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01-17-2009, 06:35 PM   #1
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"Auto" Manual Lenses

I know this has ben asked before, but I can't seem to find it. What's the "Auto" function do on the older, manual lenses? How does one take advantage of it?

IIRC it's something to do w/ the apeture ring, but ill be damned if I can't remember exactly how to work it.

01-17-2009, 06:58 PM   #2
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This is one of my pet peeves. The word "Auto" on the barrel or face of a lens has nothing to do with automatic or programmed exposure. It also has nothing to do with auto-focus.

What does it mean? I means that the aperture stays open for focusing and then "automatically" closes just before the shutter opens. When the shutter closes, the aperture "automatically" opens again. Here is the history:
  • In the beginning there were manual aperture lenses. The aperture opening is always the same as what is set on the aperture ring.
  • Then came pre-set aperture lenses. These have two rings, one to set the aperture, and another to open/close the aperture.
  • After that came semi-automatic aperture lenses. With these the aperture closes automatically just prior to exposure, but requires a separate cocking action to open the aperture again.
  • Finally there are auto-aperture lenses as described above.

So what do we call things:
  • If the lens is manual focus, we call it a manual focus lens.
  • If we are referring to the aperture mechanism, we use manual, pre-set, semi-auto, or auto as described above.
  • If the lens has the "A" position on the aperture ring, we call it an "A" setting, K/A, A-type, or A-contact lens.
Steve
01-17-2009, 07:05 PM   #3
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QuoteOriginally posted by Bubbabob Quote
I know this has ben asked before, but I can't seem to find it. What's the "Auto" function do on the older, manual lenses? How does one take advantage of it?

IIRC it's something to do w/ the apeture ring, but ill be damned if I can't remember exactly how to work it.
Steve is right on the mark. To answer your second question: If you use the lens on a bayonet camera (with the appropriate adapter) you can use the auto/manual switch to quickly stop down the lens to the set aperture for taking the picture after you have focused with the lens wide open.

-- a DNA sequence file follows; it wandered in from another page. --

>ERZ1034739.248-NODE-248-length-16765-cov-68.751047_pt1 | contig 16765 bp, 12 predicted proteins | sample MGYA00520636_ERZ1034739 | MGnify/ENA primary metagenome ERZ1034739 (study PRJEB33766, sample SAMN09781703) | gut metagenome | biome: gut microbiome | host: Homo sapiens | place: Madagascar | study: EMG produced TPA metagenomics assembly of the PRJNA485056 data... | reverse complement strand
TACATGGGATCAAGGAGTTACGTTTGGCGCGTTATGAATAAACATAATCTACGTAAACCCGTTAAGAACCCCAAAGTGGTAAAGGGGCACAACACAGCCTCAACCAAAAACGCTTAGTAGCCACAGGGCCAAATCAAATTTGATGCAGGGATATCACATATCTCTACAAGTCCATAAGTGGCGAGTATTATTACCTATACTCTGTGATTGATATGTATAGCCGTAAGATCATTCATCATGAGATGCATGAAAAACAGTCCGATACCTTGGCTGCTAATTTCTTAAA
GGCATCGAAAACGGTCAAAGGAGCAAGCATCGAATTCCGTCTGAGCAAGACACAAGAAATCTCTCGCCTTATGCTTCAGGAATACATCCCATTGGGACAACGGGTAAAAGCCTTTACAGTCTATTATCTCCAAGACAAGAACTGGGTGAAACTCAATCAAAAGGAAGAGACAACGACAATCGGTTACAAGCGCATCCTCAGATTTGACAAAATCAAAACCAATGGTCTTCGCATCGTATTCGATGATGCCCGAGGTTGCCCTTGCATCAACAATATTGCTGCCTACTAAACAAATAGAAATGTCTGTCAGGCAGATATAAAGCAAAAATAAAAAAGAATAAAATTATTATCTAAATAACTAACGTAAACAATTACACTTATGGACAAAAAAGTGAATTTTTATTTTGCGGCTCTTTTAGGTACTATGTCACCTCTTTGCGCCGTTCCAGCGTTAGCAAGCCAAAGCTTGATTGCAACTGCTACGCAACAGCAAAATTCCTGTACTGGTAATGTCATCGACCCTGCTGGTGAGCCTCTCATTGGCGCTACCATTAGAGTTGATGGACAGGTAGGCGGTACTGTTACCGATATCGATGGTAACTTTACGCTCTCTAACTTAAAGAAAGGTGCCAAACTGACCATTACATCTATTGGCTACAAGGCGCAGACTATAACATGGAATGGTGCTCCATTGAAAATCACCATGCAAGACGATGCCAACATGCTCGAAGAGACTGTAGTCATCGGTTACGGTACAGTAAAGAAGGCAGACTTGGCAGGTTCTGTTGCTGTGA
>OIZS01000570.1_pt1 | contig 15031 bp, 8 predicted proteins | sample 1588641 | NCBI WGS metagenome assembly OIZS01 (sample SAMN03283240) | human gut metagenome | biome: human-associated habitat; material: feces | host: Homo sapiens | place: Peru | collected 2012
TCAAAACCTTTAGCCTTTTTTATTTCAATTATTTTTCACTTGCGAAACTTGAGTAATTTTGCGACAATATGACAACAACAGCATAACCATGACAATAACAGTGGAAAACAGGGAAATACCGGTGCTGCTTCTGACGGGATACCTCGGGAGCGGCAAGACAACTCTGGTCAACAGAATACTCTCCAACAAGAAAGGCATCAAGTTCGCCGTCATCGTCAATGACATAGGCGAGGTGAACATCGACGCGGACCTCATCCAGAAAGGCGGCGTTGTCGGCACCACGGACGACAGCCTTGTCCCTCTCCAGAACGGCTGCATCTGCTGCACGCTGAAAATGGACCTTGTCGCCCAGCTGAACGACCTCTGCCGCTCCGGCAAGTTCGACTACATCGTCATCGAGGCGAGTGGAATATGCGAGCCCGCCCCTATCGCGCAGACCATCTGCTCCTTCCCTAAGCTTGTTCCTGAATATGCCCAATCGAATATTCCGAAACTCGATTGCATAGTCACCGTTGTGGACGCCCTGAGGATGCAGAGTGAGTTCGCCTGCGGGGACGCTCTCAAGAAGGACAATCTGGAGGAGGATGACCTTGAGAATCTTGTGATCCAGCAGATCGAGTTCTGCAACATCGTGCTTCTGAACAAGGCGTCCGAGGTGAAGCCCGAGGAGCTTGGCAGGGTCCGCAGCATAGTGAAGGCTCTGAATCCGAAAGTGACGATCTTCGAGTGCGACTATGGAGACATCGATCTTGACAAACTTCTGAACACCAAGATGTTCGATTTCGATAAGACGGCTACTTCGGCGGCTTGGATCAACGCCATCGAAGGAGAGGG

Last edited by Ole; 01-18-2009 at 02:32 PM.
01-17-2009, 07:11 PM   #4
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I forgot one thing...

On most (not all) auto-aperture M-42 screw mount lenses, there is a slider switch labeled "Auto/Manual" or "A/M". When the switch is in the "Auto" position, the lens has an automatic aperture. When the switch is in the "Manual" position, the aperture is fully manual.

On a K-mount body, the switch should always be in the "Manual" position to allow metering.

Steve

Edit: Ole posted (above) while was composing this...oops!


Last edited by stevebrot; 01-17-2009 at 07:17 PM.
01-18-2009, 12:17 PM   #5
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QuoteOriginally posted by Bubbabob Quote
I know this has ben asked before, but I can't seem to find it. What's the "Auto" function do on the older, manual lenses? How does one take advantage of it?
Assuming we're talking about K-mount lenses, I gotta disagree with Steve. In K-mount terms:

"M" lenses (those without an "A" position on the aperture ring) are lenses where you set the aperture on the ring MANUALLY. Whatever you set (ie, f/5.6) is what's used for the shot. The diaphragm remains open until the moment of exposure, closes down briefly while the picture is taken, and then opens back up by itself, no "re-cocking" of the aperture is necessary.

"A" lenses (those WITH an "A" position on the aperture ring) operate identically to the above description if you choose a specific aperture (ie, f/5.6) using the ring. But if you select the "A" position on the ring then the camera chooses the aperture AUTOMATICALLY. In other words, if the camera determines that the exposure should be made at f/8, then it deflects the lens's aperture lever the appropriate amount to close the diaphragm down to that aperture. This lets you shoot pictures in varying lighting conditions without having to touch the aperture ring at all.

BUT - if we're talking about screw-mount lenses then what I just wrote does NOT apply.
01-18-2009, 02:01 PM   #6
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QuoteOriginally posted by Sean Nelson Quote
Assuming we're talking about K-mount lenses, I gotta disagree with Steve. In K-mount terms:

"M" lenses (those without an "A" position on the aperture ring) are lenses where you set the aperture on the ring MANUALLY. Whatever you set (ie, f/5.6) is what's used for the shot. The diaphragm remains open until the moment of exposure, closes down briefly while the picture is taken, and then opens back up by itself, no "re-cocking" of the aperture is necessary.

"A" lenses (those WITH an "A" position on the aperture ring) operate identically to the above description if you choose a specific aperture (ie, f/5.6) using the ring. But if you select the "A" position on the ring then the camera chooses the aperture AUTOMATICALLY. In other words, if the camera determines that the exposure should be made at f/8, then it deflects the lens's aperture lever the appropriate amount to close the diaphragm down to that aperture. This lets you shoot pictures in varying lighting conditions without having to touch the aperture ring at all.

BUT - if we're talking about screw-mount lenses then what I just wrote does NOT apply.
Sorry Sean, but I must disagree. The mount type has nothing to with the "auto" designation when talking about a lens. It refers to the aperture mechanism. There are "auto" K-mount lenses and accessories that lack the A contacts. A good example might be this lens in the third-party database:

PentaxForums.com Third-Party Pentax Lens Review Database - 135mm f2.8 Auto Multicoated